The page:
When Warner Bros. Pictures opted for an all female version of “Lord of the Flies,” writer Ashley Lyle overheard some buzzing doubt that girls could—or even would—resort to such a barbaric way of life in order to survive in the wilderness. Eager to prove that girls are savage AF, Lyle and her husband, Bart Nickerson, created “Yellowjackets,” a coming-of-age story about a high school girls soccer team whose plane crashes in the isolated Canadian wilderness.
When originally pitched to HBO (who rejected it due to the show’s various similarities to another project), Lyle and Nickerson were asked the very smart question: “What are you trying to say with this show?” Nickerson responded that, with “Yellowjackets,” they wanted to dismantle “the organized principles of society.” Simultaneously, Lyle wanted to tell an authentic tale about teenage girls (with ritualistic cannibalism, of course).
Lyle and Nickerson (both New Jersey natives) were inspired by the Donner Party and the Andes Flight disaster of 1972. And while the show is largely filmed in Canada, it’s chock-full of New Jersey connections (including nods to “New Jersey Monthly” and “The Star-Ledger”). With “Yellowjackets,” Lyle and Nickerson don’t just tell a classic coming-of-age story or simply dismantle societal idealism; they demolish the illusions that are built by good, clean American suburbia. With all the cannibalism, gore, stag heads, and a “Doomcoming,” this show is not for the faint of heart. And it certainly isn’t about nice high school girls coming together for the greater good. “Yellowjackets,” the Showtime thriller about NJ teens is horror done proper. Grab some hot chocolate, you’re going to want to bundle up good for this one.
“Wish You Were Here…”
In 1996, in the fictional town of Wiskayok, New Jersey, a high school soccer league of extraordinary teen girls wins the state championship. But on their way to Seattle to play in the nationals, their private plane crashes in the Canadian wilderness. “Yellowjackets” opens with a pulsing rush of an unidentified girl running for her life in the howling winter woods—only to fall into a pit of spikes and die instantly. What’s more, is the eerie geometric symbology carved into the trunks of barren trees and handcrafted talismans of antler, bone, and fur hanging from their leafless branches.
We are then met with a set of pink, worn Chuck Taylor’s peeping out boldly from beneath mismatched animal skins covering one of these lost girls head to toe. This mysterious character peers down at the body of one of her former classmates. It’s winter after all, and they’ve got to eat something… It’s clear by this ritualistic flashback that the group has resorted to some kind of cannibalistic practice complete with bestial garb that looks like something picked out of a “Fever Ray” music video. And all to appease a bloodthirsty god-demon of the trees—I love it.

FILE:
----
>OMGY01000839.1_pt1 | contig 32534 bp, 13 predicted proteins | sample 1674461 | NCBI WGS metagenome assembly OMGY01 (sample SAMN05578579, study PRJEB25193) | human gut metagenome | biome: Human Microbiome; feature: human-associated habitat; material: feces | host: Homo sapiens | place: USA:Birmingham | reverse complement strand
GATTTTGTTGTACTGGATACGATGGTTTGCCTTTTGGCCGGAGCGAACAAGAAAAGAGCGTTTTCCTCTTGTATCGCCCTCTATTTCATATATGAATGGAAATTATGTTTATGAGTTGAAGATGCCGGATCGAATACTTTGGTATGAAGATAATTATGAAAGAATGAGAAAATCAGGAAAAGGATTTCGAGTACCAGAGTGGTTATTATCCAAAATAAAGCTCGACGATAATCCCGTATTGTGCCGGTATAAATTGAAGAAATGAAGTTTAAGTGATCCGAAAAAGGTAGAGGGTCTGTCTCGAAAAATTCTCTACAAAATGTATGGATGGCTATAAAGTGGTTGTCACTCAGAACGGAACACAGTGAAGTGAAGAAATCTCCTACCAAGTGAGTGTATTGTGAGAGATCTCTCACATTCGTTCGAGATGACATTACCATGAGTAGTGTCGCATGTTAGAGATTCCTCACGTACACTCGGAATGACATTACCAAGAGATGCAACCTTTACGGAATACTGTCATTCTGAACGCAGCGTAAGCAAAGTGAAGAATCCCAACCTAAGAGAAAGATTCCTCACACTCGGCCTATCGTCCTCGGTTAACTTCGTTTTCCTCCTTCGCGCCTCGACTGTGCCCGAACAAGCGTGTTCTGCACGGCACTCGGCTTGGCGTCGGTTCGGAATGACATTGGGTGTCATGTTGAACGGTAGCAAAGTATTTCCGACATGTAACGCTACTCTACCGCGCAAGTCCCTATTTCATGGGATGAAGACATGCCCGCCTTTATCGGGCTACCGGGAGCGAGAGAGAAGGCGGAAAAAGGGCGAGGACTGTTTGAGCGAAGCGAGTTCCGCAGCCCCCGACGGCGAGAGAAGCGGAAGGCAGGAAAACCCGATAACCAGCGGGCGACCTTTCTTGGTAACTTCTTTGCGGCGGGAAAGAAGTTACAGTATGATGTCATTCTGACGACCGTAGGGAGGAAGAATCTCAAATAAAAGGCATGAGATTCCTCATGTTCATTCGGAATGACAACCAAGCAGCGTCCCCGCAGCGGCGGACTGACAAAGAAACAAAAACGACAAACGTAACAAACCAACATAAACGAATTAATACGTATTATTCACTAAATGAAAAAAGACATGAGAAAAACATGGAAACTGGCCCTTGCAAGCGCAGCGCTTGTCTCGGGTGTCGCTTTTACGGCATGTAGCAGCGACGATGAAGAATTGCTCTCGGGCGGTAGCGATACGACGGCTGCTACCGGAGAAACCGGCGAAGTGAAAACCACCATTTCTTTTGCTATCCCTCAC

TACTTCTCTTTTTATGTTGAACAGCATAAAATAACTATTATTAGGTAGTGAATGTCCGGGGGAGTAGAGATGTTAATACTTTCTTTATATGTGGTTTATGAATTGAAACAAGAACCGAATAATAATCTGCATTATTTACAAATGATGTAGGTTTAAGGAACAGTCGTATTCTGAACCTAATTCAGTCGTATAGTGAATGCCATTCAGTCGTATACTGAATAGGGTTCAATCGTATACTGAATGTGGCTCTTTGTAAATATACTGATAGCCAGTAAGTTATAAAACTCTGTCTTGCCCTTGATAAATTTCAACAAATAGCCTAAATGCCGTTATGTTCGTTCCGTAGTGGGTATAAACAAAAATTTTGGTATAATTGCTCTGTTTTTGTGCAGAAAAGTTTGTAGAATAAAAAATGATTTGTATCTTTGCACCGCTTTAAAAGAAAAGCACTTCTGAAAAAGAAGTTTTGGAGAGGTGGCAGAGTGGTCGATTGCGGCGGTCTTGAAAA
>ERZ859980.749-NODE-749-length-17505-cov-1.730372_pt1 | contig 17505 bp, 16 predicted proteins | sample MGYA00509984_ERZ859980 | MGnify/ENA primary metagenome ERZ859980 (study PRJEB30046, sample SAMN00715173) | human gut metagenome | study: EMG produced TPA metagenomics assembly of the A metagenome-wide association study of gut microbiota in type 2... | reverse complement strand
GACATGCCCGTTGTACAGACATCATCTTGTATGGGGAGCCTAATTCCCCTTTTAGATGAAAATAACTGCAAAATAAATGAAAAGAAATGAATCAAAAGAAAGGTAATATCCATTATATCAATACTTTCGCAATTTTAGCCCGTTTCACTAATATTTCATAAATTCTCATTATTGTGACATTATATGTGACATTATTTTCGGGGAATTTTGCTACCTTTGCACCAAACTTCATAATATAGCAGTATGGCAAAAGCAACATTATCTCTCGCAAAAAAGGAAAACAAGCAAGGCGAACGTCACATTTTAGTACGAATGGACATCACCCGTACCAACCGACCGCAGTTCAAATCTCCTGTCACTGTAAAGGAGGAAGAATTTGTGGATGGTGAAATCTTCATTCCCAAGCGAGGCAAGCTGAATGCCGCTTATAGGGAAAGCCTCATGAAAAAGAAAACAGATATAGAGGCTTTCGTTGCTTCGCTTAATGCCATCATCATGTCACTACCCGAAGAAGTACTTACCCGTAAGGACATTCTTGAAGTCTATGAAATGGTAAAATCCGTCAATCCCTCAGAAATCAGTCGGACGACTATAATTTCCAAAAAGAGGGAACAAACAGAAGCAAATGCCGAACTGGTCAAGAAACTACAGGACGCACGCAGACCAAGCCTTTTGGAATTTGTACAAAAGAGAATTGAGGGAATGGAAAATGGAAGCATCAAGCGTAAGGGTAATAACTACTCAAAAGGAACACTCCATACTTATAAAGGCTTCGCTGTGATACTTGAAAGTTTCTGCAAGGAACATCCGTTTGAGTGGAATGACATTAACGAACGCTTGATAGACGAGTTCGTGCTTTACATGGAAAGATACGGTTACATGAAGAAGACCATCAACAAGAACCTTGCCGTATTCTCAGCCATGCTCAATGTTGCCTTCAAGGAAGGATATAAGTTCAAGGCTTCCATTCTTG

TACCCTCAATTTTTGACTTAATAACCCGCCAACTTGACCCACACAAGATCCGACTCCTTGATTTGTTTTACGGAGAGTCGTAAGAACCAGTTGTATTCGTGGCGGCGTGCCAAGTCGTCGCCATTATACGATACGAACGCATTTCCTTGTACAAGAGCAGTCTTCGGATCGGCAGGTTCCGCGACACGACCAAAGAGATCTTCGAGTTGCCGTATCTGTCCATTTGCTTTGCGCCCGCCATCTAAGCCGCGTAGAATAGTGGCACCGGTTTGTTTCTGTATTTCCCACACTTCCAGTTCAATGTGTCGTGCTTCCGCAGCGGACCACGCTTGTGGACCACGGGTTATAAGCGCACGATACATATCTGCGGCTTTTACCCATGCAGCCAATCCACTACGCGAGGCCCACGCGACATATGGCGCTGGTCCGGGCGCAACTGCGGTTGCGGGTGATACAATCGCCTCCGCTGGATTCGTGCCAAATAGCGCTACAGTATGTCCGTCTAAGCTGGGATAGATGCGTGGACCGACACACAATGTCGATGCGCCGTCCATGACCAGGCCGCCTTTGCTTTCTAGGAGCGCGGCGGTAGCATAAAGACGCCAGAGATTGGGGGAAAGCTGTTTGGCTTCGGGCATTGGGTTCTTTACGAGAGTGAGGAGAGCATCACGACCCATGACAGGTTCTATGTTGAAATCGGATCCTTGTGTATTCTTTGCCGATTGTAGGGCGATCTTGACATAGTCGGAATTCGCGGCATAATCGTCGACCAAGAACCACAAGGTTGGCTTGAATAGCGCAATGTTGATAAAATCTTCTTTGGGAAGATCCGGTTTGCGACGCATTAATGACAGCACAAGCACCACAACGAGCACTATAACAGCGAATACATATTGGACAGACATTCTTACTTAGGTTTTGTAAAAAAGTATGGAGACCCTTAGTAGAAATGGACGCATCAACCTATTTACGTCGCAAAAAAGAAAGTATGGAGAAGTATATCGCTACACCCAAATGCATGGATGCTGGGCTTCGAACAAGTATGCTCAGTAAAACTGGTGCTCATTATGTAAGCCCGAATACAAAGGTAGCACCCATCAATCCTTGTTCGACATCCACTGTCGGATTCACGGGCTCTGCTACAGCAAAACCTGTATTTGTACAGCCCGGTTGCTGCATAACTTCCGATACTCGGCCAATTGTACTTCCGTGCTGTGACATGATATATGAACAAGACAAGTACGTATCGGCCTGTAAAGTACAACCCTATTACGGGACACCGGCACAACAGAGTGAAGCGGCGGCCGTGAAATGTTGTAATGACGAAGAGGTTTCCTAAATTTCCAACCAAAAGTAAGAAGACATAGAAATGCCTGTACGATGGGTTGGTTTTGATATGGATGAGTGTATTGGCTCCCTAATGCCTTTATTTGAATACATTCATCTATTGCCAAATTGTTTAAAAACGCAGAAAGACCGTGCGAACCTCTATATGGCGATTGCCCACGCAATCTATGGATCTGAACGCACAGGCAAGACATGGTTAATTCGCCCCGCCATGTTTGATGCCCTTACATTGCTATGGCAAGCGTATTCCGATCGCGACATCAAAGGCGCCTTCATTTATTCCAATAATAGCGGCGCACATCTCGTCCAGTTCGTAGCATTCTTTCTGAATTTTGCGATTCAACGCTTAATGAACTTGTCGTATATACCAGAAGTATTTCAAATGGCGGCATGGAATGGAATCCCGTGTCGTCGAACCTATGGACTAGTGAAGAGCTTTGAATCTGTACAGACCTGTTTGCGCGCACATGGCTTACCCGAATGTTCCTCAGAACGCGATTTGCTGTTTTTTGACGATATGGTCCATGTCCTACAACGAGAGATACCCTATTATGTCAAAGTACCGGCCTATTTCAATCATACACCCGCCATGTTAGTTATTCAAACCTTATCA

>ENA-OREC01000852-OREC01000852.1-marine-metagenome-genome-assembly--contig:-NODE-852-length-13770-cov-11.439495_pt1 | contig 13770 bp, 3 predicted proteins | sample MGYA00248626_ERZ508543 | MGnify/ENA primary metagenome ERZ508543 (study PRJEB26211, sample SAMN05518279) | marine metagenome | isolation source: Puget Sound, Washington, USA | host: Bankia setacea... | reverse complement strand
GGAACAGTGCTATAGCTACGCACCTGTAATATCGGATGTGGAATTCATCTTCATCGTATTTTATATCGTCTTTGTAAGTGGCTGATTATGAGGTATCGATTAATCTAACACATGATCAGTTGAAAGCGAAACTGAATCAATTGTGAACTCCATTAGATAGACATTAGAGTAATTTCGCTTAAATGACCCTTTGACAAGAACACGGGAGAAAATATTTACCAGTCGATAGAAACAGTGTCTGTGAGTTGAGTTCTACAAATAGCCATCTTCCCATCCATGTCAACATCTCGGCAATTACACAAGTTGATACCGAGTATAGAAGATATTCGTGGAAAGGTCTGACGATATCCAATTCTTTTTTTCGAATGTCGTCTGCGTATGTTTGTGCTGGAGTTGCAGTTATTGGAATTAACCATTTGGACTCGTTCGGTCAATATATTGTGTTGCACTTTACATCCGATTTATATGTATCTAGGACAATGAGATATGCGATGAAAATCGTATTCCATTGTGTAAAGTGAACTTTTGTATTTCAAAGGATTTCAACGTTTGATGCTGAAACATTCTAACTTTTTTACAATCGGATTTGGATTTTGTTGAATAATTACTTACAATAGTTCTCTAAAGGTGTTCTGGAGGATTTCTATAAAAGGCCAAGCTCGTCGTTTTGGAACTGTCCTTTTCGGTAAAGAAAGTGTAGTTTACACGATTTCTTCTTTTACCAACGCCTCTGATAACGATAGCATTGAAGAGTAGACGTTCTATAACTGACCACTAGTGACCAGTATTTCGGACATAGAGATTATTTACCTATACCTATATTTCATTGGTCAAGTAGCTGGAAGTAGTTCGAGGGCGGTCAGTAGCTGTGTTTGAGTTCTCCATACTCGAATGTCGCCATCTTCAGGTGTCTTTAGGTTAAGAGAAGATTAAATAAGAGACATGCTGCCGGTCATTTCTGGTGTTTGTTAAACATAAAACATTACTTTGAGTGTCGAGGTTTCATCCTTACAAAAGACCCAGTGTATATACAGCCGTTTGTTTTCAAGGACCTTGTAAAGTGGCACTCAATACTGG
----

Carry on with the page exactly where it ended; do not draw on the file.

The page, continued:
The show follows the principal characters Shauna (played as an adult by Melanie Lynskey and as a teen by Sophie Nélisse) Misty (Christina Ricci, Samantha aka ‘Sammi’ Hanratty) Natalie (Juliette Lewis, Sophie Thatcher) and Taissa (Tawny Cypress, Jasmin Savoy Brown) in both adulthood and their teens as they spent 19 months lost in the wilderness.
In the present day, Shauna is a stagnant, stay-at-home mom who married the high school boyfriend of her high school BFF, Jackie (Ella Purnell). Misty has grown to be a still eccentric, naïve but oh-so-helpful nurse who moonlights as a community cold-case detective. Misty is adorably terrifying and endearing: “Torsos are useless, duh!”
Natalie is out of rehab (again) and Taissa is an ambitious politician striving for change in her New Jersey community. When they each receive a cryptic postcard followed up by visits from a snooping journalist that works for “The Star-Ledger,” the four of them reconnect in an effort to find out who is threatening to blackmail them—anticipating the possibility that it’s one of their own.
This plotline unfolds amid the event that calamitously binds them together in 1996. While they fight for survival, the girls also fall in love. Misty with her much older (and gay) coach, Ben (Steven Krueger), Natalie with Travis Martinez (Kevin Alvez), eldest son of their head coach, and Taissa with girlfriend and fellow teammate, Van (Liv Hewson). All while hoping the distress signal from the plane sends help.